A producer for CNN who was covering protests against the police killing of Daunte Wright was arrested and asked by a police officer if she speaks English, according to a letter to the governor of Minnesota.
Carolyn Sung, the CNN producer, made the allegations in a letter made public by the Ballard Spahr law firm. The letter contained several other allegations of police misconduct toward journalists covering the protests.
Ballard Spahr is currently being retained by dozens of news organizations, including NBC News, to represent their interests as they cover the murder trial of former Minneapolis police officer Derek Chauvin and protests across Minnesota following the police killing of Daunte Wright in nearby Brooklyn Center.
Sung, who is Asian-American, alleged that while covering the protests on April 13 she was thrown to the ground and had her hands zip tied before a Minnesota State Patrol trooper later asked her: "Do you speak English?"
"Sung, whose primary language is English, was placed in a prisoner-transport bus and sent to the Hennepin County Jail, where she was patted down and searched by a female officer who put her hands down Sung’s pants and in her bra, fingerprinted, electronically body-scanned, and ordered to strip and put on an orange uniform before attorneys working on her behalf were able to locate her and secure her release, a process that took more than two hours," the letter stated.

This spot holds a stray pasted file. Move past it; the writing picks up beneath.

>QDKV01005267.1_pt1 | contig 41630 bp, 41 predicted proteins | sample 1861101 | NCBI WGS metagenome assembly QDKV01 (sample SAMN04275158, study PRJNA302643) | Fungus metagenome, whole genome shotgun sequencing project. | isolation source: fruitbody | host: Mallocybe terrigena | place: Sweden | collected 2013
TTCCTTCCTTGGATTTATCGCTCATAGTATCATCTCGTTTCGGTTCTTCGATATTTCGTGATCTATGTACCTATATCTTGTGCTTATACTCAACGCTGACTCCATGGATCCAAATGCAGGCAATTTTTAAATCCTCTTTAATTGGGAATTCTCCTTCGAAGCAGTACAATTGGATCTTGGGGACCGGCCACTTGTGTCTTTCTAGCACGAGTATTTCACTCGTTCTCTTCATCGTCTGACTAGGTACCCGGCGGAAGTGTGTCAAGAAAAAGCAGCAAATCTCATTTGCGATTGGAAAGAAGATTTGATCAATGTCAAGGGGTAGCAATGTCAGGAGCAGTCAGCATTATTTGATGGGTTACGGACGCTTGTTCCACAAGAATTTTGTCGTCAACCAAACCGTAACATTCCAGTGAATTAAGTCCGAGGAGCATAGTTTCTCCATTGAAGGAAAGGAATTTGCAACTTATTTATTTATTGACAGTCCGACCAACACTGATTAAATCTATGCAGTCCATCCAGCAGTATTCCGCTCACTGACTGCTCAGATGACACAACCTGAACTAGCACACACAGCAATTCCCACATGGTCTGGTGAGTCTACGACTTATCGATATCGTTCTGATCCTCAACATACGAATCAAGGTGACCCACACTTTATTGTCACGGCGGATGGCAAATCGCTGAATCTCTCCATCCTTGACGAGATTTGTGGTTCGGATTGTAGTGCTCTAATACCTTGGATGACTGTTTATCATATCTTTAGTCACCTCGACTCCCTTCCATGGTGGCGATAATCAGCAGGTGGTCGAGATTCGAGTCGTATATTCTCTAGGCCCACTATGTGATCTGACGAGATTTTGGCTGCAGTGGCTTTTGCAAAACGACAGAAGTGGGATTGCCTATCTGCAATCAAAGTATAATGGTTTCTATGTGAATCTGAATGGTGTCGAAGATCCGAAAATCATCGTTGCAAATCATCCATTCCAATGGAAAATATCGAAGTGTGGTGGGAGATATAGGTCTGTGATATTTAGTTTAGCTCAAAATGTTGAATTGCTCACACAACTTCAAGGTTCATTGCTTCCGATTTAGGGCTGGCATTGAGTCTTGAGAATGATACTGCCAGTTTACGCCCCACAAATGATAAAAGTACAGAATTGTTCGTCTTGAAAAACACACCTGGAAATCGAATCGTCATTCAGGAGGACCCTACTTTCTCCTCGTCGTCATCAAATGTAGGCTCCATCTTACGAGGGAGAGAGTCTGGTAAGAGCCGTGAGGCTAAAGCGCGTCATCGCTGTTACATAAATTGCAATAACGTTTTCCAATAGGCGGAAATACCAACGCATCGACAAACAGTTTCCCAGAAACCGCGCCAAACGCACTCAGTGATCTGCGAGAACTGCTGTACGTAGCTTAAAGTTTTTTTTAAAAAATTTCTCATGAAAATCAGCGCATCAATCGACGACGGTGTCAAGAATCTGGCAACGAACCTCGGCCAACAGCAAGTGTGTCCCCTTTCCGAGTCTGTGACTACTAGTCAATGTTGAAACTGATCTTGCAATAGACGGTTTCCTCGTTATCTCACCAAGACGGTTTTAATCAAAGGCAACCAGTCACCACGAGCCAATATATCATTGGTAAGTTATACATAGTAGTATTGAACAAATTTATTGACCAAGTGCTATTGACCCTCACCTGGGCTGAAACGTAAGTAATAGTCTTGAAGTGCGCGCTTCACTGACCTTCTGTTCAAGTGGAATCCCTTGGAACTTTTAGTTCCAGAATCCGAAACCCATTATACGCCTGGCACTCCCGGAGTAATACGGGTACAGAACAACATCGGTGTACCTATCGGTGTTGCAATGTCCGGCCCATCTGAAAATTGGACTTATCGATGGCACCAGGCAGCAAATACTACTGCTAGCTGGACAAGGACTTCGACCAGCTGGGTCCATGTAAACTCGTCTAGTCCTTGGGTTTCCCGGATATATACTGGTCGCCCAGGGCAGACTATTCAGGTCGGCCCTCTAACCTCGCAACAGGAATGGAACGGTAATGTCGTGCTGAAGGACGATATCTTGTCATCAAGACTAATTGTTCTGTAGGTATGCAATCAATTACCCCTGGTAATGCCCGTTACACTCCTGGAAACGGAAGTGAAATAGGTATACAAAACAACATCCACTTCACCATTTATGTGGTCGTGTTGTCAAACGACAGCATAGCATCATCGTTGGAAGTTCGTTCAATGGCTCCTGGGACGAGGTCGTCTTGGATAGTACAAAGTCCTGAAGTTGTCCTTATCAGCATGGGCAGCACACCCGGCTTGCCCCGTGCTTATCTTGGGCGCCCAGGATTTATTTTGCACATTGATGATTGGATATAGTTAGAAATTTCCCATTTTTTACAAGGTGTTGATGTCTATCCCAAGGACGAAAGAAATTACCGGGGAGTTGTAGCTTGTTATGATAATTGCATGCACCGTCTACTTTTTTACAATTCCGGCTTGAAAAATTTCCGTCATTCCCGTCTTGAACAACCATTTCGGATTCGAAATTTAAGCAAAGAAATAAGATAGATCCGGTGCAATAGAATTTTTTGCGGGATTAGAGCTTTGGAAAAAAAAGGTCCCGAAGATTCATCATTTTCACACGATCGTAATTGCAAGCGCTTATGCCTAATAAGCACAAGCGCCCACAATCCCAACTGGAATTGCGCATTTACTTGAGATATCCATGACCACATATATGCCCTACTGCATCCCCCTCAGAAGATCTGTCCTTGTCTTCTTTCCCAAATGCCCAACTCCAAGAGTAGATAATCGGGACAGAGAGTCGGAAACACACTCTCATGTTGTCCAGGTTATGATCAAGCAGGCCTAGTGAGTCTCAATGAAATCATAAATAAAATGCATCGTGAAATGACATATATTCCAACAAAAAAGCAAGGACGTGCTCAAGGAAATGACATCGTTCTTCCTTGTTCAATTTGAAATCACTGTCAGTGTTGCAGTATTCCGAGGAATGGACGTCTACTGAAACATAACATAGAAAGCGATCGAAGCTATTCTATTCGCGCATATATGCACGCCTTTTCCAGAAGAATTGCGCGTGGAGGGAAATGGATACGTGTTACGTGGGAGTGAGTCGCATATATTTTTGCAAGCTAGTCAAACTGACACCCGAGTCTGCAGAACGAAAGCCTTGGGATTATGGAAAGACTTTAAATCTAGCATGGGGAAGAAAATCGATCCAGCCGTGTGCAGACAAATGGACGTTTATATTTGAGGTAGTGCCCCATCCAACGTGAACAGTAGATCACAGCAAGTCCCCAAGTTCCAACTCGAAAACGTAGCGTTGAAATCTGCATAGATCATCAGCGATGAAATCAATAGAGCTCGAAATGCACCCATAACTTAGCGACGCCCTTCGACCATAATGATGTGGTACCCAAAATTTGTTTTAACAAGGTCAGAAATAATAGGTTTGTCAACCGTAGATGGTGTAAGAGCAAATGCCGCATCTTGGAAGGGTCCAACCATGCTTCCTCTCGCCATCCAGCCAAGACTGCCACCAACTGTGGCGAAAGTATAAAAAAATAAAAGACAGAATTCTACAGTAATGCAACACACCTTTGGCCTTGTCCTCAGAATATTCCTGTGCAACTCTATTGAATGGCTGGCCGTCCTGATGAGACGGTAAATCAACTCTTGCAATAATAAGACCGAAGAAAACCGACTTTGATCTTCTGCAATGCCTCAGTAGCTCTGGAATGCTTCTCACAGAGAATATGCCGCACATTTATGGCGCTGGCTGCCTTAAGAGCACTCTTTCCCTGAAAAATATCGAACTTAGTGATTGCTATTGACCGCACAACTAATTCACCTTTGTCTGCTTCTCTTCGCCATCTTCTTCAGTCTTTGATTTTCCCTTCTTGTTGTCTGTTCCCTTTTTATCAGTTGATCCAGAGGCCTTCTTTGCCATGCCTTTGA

"The purpose of the letter was to make state officials aware of the many instances of misconduct and to work toward a solution," said Leita Walker.
A spokesperson for CNN did not immediately respond to a NBC News request for comment.
In the letter, Walker wrote that the news organizations she represents — which includes NBC News — "are deeply troubled by what has occurred over the last several days."
"The First Amendment is clear: journalists have a robust right of access to gather and report the news without fear of intrusion or interference by law enforcement," Walker wrote.
In tweets posted shortly after a meeting with news organizations, law enforcement and other stakeholders, Minnesota Gov. Tim Walz said, “Journalists must be allowed to safely cover protests and civil unrest.”
“I’ve directed our law enforcement partners to make changes that will help ensure journalists do not face barriers to doing their jobs,” Walz said.
The Minnesota State Patrol and Hennepin County Sheriff’s office did not immediately respond to NBC News requests for comment.